by John Boland

In a recent newspaper column, author Patrick McCabe said he had spent much of the previous week reading George Orwell.

“What baffles me,” he wrote, “is how prescient Orwell was”, and he instances “a great bit where he says everyone now is living the same kinds of lives.” This caused the Clones-born author to reflect that  nowadays “we allow our lives to be directed for us. Which is why we all read what’s at the front of the bookshop and why I am about to turn on the telly to see what Simon Cowell has decided I should be thinking.”

I know what he means. You generally don’t find a McCabe novel at the front of a bookshop and if it manages to attain that eye-catching position it’s fighting for attention amid all the trashy offerings to whch the marketing people choose to give prominence. And this led the author to hope that we might “get back for a while to reading important people like Orwell, who cared so much, in his own eccentric fashion, for people and society and captured the crackle that was going on around him.”

Indeed, he did, especially in his wonderful essays, which to me constitute one of the great achievements of the 20th century, and if by any chance you’re unfamiliar with them you can get the Everyman’s Library’s complete essays from Amazon for less than €20.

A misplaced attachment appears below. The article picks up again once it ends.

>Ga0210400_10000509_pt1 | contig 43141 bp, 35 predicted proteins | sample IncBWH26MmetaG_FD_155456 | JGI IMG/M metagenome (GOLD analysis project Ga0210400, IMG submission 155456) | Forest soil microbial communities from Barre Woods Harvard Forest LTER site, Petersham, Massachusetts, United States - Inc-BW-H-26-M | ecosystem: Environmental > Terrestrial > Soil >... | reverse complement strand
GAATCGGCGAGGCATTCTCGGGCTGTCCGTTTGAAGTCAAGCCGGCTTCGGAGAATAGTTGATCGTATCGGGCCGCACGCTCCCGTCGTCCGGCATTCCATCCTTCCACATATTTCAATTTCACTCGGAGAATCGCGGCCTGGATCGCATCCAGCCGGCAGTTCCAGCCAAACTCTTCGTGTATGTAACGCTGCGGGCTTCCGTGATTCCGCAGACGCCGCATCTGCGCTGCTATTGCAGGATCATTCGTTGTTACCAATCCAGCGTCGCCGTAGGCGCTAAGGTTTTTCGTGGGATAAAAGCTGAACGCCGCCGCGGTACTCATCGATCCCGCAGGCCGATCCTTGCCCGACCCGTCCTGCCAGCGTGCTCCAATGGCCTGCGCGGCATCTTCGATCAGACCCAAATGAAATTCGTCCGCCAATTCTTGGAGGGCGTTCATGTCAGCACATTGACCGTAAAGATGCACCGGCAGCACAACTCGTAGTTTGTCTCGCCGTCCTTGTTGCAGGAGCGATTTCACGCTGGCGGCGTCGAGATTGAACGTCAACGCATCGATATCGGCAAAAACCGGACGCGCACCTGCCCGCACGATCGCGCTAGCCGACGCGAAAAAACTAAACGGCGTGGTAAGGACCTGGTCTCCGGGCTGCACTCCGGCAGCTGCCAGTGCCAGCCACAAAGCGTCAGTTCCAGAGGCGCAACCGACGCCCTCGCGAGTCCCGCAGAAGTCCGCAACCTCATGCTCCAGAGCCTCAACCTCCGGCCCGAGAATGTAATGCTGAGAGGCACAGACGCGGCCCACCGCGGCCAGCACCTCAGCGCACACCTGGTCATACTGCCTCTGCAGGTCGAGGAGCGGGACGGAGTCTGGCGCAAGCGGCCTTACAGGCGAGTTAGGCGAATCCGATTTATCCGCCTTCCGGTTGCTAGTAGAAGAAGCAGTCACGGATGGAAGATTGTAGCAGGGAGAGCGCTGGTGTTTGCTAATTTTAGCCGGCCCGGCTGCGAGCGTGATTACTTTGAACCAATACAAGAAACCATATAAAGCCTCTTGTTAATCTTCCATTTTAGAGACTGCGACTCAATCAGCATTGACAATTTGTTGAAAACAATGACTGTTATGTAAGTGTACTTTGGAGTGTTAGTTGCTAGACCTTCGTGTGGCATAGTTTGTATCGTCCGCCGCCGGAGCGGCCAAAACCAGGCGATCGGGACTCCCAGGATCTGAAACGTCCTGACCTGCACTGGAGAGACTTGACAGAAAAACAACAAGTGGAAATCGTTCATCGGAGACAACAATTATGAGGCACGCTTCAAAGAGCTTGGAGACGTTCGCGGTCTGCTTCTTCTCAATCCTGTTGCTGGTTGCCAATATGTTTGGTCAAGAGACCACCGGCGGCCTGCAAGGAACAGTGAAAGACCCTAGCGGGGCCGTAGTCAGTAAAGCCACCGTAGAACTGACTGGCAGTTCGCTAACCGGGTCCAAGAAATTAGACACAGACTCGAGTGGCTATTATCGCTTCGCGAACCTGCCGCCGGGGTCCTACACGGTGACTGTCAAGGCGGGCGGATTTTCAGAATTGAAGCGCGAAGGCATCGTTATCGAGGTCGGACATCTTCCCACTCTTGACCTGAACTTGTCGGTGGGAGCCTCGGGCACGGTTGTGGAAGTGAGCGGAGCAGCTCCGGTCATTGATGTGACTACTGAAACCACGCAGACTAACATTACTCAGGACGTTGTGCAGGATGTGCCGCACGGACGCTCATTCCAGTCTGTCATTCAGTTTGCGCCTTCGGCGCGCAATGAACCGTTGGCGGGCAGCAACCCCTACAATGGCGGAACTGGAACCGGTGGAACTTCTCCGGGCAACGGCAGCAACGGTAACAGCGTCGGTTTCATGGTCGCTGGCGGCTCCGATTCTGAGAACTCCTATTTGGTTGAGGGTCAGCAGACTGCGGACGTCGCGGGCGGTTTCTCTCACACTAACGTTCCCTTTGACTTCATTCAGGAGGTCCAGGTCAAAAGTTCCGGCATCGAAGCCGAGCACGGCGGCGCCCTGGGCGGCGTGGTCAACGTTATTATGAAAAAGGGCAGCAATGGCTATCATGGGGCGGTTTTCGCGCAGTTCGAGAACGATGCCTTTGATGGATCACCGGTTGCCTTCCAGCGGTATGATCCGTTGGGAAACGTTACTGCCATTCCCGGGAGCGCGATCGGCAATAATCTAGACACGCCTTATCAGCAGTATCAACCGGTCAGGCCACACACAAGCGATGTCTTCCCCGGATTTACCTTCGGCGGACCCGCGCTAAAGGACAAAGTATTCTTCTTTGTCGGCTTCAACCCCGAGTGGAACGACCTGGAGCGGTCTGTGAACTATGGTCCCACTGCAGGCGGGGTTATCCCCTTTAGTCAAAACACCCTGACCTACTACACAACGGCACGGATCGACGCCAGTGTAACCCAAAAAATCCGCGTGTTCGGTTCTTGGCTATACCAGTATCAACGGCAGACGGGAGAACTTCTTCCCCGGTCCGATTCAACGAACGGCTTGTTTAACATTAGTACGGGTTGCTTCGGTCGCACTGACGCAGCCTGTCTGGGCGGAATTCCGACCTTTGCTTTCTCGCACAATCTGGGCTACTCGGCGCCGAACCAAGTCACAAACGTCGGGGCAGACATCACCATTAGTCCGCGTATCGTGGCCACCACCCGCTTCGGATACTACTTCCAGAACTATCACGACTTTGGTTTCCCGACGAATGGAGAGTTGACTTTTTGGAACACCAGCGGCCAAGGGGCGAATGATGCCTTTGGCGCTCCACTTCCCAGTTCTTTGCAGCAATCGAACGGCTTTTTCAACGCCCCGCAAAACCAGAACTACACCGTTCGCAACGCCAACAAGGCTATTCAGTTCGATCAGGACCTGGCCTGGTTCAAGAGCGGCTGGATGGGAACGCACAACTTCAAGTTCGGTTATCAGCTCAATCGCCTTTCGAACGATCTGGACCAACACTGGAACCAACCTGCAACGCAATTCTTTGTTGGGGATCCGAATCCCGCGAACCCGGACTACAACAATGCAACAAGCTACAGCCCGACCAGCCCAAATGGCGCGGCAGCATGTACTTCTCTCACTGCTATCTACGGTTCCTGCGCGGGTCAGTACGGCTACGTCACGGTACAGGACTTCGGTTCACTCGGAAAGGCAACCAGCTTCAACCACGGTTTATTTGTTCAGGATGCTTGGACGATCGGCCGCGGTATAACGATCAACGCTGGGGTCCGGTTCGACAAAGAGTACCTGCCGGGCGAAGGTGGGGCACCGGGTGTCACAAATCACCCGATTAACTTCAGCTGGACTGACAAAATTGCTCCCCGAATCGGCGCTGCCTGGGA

This is the edition to have. With a fine introducion by John Carey, it runs to almost 1,400 pages and contains every single one of the 242 essays that Orwell wrote, some unpublished during his lifetime.

Inside the covers of this handsome hardback, you’ll find exhilaratingly direct prose and supremely honest observations on everything from totalitarianism, social inequity, political duplicity and mass culture to seaside postcards, the animosity bred by sport and the best way to make a cup of tea. Just don’t look for it in the front of the bookstore.

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